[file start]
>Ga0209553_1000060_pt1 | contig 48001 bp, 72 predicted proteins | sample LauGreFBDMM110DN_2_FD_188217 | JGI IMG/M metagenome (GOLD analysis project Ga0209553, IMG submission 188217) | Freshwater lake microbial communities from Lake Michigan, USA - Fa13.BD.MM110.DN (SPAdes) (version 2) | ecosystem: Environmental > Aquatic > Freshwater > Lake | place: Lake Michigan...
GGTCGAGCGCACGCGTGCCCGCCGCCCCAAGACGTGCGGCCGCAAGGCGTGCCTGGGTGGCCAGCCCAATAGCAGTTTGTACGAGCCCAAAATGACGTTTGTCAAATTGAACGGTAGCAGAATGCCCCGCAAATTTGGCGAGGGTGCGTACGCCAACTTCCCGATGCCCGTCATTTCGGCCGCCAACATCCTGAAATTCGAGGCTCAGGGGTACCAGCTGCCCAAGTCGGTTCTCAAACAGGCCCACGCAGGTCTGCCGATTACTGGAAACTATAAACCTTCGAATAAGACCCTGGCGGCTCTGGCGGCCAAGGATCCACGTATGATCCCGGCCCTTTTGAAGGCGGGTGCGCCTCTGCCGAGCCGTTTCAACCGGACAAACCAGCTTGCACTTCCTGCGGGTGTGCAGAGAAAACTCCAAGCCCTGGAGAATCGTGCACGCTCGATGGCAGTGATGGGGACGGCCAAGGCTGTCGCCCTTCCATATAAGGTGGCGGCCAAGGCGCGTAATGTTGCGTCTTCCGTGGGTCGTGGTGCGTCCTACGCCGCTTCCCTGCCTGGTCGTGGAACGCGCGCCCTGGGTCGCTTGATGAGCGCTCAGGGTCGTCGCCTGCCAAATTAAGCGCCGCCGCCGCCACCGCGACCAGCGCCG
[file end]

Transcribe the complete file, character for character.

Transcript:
>Ga0209553_1000060_pt1 | contig 48001 bp, 72 predicted proteins | sample LauGreFBDMM110DN_2_FD_188217 | JGI IMG/M metagenome (GOLD analysis project Ga0209553, IMG submission 188217) | Freshwater lake microbial communities from Lake Michigan, USA - Fa13.BD.MM110.DN (SPAdes) (version 2) | ecosystem: Environmental > Aquatic > Freshwater > Lake | place: Lake Michigan...
GGTCGAGCGCACGCGTGCCCGCCGCCCCAAGACGTGCGGCCGCAAGGCGTGCCTGGGTGGCCAGCCCAATAGCAGTTTGTACGAGCCCAAAATGACGTTTGTCAAATTGAACGGTAGCAGAATGCCCCGCAAATTTGGCGAGGGTGCGTACGCCAACTTCCCGATGCCCGTCATTTCGGCCGCCAACATCCTGAAATTCGAGGCTCAGGGGTACCAGCTGCCCAAGTCGGTTCTCAAACAGGCCCACGCAGGTCTGCCGATTACTGGAAACTATAAACCTTCGAATAAGACCCTGGCGGCTCTGGCGGCCAAGGATCCACGTATGATCCCGGCCCTTTTGAAGGCGGGTGCGCCTCTGCCGAGCCGTTTCAACCGGACAAACCAGCTTGCACTTCCTGCGGGTGTGCAGAGAAAACTCCAAGCCCTGGAGAATCGTGCACGCTCGATGGCAGTGATGGGGACGGCCAAGGCTGTCGCCCTTCCATATAAGGTGGCGGCCAAGGCGCGTAATGTTGCGTCTTCCGTGGGTCGTGGTGCGTCCTACGCCGCTTCCCTGCCTGGTCGTGGAACGCGCGCCCTGGGTCGCTTGATGAGCGCTCAGGGTCGTCGCCTGCCAAATTAAGCGCCGCCGCCGCCACCGCGACCAGCGCCG